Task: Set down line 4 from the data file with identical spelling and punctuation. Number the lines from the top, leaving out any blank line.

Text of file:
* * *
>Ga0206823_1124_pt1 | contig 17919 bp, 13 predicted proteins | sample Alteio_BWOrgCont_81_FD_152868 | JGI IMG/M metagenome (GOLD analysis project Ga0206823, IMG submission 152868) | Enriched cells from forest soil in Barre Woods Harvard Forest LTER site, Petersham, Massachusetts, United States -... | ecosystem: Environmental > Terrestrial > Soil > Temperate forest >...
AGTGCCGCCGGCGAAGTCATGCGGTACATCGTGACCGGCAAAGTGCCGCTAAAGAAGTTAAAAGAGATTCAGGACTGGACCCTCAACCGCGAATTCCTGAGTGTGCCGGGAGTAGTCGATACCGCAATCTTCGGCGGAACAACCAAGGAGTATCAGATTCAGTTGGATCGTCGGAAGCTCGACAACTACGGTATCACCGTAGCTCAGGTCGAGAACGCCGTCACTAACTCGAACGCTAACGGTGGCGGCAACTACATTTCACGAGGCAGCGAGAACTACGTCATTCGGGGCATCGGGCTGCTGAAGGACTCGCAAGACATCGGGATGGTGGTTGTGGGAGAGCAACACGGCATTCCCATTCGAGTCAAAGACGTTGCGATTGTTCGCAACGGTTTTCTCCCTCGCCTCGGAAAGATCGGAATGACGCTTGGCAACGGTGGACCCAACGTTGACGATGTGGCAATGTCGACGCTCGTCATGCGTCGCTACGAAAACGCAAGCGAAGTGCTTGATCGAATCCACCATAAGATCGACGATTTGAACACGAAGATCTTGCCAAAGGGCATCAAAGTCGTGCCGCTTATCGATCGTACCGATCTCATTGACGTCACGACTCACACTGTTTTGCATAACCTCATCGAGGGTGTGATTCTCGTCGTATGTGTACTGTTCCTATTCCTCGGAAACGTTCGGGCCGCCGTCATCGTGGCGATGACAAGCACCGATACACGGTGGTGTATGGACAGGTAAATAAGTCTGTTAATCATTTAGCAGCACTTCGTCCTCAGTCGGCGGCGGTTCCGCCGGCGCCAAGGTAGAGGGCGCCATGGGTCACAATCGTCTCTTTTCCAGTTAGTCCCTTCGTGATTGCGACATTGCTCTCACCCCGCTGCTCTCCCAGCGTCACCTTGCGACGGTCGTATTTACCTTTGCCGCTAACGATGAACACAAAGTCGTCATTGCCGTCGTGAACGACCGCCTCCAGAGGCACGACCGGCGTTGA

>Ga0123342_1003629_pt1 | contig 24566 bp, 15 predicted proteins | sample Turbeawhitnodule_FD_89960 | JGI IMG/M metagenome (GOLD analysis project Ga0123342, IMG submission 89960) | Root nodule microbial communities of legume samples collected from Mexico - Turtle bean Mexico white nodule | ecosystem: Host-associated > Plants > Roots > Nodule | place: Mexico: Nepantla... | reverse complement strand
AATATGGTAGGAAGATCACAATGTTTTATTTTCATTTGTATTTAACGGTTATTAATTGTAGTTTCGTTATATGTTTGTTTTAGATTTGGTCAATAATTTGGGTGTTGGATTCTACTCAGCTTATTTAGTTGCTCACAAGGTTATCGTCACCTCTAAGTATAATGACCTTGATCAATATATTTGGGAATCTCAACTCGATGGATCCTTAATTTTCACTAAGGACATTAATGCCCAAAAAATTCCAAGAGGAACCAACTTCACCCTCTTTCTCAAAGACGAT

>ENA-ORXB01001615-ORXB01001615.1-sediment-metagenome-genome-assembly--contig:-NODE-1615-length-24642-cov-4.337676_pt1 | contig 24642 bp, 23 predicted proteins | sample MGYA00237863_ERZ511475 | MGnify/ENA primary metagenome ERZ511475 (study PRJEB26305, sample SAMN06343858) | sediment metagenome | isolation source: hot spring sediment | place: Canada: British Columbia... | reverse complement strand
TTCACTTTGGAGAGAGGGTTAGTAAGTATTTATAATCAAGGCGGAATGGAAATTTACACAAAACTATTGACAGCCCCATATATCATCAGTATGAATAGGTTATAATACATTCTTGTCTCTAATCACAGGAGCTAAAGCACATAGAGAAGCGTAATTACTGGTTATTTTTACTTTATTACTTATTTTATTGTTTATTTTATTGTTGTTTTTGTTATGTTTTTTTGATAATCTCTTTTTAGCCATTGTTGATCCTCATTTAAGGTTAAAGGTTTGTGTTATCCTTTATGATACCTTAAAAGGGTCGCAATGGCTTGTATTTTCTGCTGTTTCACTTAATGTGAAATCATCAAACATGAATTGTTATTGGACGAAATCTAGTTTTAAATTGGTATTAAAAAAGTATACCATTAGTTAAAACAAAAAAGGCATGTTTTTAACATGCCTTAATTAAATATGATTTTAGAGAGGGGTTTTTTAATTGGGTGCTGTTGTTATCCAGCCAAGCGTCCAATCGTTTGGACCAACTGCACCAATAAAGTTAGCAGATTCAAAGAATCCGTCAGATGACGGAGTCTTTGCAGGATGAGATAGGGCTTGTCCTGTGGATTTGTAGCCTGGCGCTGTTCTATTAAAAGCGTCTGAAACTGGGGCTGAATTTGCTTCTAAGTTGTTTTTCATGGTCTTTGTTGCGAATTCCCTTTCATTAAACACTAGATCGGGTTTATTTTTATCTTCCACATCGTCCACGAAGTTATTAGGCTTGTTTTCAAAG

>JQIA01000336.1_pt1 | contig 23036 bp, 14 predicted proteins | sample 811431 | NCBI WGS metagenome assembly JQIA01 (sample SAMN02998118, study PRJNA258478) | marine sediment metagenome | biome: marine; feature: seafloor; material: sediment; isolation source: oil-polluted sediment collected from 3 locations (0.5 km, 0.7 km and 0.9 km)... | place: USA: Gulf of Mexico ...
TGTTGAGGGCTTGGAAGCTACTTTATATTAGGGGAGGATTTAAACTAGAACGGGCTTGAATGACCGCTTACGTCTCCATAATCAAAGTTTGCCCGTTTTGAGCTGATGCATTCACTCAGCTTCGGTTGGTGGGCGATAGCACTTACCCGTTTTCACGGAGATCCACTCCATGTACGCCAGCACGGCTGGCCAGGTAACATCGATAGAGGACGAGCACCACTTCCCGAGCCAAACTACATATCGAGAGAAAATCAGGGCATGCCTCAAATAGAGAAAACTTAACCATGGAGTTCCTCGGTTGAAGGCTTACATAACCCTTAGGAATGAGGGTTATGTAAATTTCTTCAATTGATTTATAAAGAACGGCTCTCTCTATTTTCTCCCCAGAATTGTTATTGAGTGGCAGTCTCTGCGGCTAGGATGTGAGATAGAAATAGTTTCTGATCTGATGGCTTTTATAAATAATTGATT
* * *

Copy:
AATATGGTAGGAAGATCACAATGTTTTATTTTCATTTGTATTTAACGGTTATTAATTGTAGTTTCGTTATATGTTTGTTTTAGATTTGGTCAATAATTTGGGTGTTGGATTCTACTCAGCTTATTTAGTTGCTCACAAGGTTATCGTCACCTCTAAGTATAATGACCTTGATCAATATATTTGGGAATCTCAACTCGATGGATCCTTAATTTTCACTAAGGACATTAATGCCCAAAAAATTCCAAGAGGAACCAACTTCACCCTCTTTCTCAAAGACGAT